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Russia’s Fancy Bear Hackers Are Hitting US Campaign Targets Again

The Russian military intelligence hackers known as Fancy Bear or APT28 wreaked havoc on the 2016 election, breaking into the Democratic National Committee and Hillary Clinton’s campaign to publicly leak their secrets. Ever since, the cybersecurity community has been waiting for the day they would return to sow more chaos. Just in time for the 2020 election, that day has come. According to Microsoft, Fancy Bear has been ramping up its election-targeted attacks for the past full year.

On Thursday, Microsoft published a blog post revealing that it has seen Russia’s Fancy Bear hackers, which Microsoft calls Strontium, targeting more than 200 organizations since September 2019. The targets include many election-adjacent organizations, according to researchers at Microsoft’s Threat Intelligence Center, including political campaigns, advocacy groups, think tanks, political parties, and political consultants serving both Republicans and Democrats. Microsoft named the German Marshall Fund of the United States and the European People’s Party as two of the hackers’ targets. The company otherwise declined to publicly name victims or say how many of the attempted intrusions had been successful, though it said that its security measures had prevented the majority of attacks.

“The activity we are announcing today makes clear that foreign activity groups have stepped up their efforts targeting the 2020 election as had been anticipated,” Microsoft’s blog post reads. “Microsoft has been monitoring these attacks and notifying targeted customers for several months, but only recently reached a point in our investigation where we can attribute the activity to Strontium with high confidence.”

Reuters reported earlier today that SKDKnickerbocker, a campaign strategy and communications firm working with presidential candidate Joseph Biden and other prominent Democrats, had received a warning from Microsoft that it had been unsuccessfully targeted by Russian hackers, without naming Fancy Bear. WIRED reported in July that Fancy Bear had targeted US government agencies, education institutions, and the energy sector, but without any clear intent to affect the 2020 election.

Microsoft’s blog post also details politically focused hacking campaigns by a Chinese group known as Zirconium or APT31, as well as an Iranian group known as Phosphorous or APT35. The Chinese campaign’s attacks have included 150 successful breaches of organizations in the last six months, Microsoft’s researchers say. They note that the hackers have attempted to target the Biden campaign—apparently without success—as well as “one individual formerly associated with the Trump administration.” APT31 has also hit more run-of-the-mill espionage targets, including academics at 15 universities, and the accounts of staff at 18 think tanks including the Atlantic Council and the Stimson Center.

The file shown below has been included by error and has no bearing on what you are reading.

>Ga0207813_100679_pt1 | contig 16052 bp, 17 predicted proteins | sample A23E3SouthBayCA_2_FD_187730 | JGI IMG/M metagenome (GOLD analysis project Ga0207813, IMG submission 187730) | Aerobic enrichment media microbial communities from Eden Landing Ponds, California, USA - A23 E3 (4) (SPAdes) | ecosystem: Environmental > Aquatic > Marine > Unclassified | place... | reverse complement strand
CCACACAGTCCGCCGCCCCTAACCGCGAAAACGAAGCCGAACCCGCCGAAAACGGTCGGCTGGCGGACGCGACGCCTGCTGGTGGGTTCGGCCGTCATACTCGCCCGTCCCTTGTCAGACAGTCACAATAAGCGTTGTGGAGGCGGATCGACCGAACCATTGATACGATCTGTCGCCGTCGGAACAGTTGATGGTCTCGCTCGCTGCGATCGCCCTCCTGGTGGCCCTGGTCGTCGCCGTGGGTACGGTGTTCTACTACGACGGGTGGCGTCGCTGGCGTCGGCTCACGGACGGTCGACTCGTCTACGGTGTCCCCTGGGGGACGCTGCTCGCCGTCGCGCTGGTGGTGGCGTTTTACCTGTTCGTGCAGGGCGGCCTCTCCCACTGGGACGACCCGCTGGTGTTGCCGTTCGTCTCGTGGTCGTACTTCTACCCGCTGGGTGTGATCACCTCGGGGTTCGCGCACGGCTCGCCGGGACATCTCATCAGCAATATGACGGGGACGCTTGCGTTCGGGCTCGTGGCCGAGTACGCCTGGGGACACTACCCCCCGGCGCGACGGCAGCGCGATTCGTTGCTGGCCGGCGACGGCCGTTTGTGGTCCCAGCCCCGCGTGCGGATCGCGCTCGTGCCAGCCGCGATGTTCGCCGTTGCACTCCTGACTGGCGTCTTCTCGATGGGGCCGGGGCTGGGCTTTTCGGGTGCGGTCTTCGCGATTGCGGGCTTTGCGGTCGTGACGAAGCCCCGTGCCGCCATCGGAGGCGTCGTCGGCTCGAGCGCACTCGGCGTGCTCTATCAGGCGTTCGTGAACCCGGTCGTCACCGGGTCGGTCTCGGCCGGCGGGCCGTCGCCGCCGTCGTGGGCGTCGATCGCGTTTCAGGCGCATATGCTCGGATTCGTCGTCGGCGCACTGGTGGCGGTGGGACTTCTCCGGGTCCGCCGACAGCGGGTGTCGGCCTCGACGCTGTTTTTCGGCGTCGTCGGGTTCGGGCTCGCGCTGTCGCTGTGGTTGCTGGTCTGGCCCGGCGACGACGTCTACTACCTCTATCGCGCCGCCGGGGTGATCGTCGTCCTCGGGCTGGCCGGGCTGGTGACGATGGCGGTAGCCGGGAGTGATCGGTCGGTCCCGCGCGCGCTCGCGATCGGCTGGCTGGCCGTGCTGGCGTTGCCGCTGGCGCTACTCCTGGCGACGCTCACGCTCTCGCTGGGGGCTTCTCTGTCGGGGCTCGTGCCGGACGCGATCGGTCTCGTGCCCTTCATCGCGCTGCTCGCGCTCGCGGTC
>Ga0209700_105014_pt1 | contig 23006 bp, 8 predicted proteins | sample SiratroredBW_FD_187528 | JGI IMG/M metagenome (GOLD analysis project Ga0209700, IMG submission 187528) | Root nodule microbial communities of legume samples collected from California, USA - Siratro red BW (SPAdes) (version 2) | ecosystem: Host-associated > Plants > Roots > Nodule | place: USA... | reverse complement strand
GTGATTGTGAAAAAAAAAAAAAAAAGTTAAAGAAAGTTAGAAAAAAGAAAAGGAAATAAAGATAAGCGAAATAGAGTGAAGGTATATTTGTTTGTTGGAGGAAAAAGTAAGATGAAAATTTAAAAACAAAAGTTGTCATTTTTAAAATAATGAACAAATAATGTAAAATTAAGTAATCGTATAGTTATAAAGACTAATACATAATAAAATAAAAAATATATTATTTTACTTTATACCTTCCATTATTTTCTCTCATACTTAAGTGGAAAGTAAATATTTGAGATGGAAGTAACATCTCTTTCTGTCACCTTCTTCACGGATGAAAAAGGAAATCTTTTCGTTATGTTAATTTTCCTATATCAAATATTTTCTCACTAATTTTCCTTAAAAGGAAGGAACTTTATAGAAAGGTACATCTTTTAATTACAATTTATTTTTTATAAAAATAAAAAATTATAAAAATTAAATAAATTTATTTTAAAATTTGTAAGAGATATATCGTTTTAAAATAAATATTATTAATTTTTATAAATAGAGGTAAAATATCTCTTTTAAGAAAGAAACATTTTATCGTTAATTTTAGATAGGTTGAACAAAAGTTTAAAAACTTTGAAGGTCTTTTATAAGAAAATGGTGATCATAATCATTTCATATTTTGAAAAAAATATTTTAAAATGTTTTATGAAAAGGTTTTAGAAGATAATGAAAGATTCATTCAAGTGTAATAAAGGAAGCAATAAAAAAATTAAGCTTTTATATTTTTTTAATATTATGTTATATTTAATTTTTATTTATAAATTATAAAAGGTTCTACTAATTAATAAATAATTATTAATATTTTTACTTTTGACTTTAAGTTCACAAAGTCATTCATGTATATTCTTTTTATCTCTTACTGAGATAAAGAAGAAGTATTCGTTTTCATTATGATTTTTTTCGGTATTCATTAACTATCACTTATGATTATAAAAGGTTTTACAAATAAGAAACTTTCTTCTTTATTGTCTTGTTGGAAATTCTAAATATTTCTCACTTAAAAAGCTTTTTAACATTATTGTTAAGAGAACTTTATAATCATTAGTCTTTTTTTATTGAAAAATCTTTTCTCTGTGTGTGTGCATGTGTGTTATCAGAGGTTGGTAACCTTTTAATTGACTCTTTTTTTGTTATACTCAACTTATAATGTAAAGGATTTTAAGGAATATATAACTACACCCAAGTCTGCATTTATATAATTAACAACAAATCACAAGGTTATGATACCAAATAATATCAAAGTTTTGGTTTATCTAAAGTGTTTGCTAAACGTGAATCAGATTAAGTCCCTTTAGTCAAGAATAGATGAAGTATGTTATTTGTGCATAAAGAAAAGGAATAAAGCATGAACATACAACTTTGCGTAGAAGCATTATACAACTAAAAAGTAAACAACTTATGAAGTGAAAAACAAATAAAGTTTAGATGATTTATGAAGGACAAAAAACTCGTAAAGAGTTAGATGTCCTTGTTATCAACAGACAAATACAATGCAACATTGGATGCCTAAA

The Iranian campaign, according to Microsoft, has attempted to gain access to multiple accounts of people involved in the 2020 presidential election, as well as multiple members of Trump’s administration and campaign staff in May and June of this year. Those Trump-targeted intrusions were unsuccessful, Microsoft adds.

But it’s Russia’s latest attacks that are the most troubling, according to threat intelligence firm FireEye. That’s because, unlike Iran or China, the Russian military intelligence agency known as the GRU—and specifically the GRU team known as Fancy Bear, believed to be GRU Unit 26165—has a history of going beyond traditional spying to carry out political hack-and-leak operations like the ones it performed ahead of the 2016 US presidential election and the 2017 French presidential election.

“We remain most concerned by Russian military intelligence, who we believe poses the greatest threat to the democratic process,” reads a note FireEye sent to its customers warning about the politically focused hacking campaigns, referring to the group by the name APT28. “The targeting of political organizations is a common feature of cyber espionage. Parties and campaigns are good sources of intelligence on future policy and it’s likely Iranian and Chinese actors targeted US campaigns to quietly collect intelligence, but APT28’s unique history raises the prospect of follow-on information operations or other devastating activity.”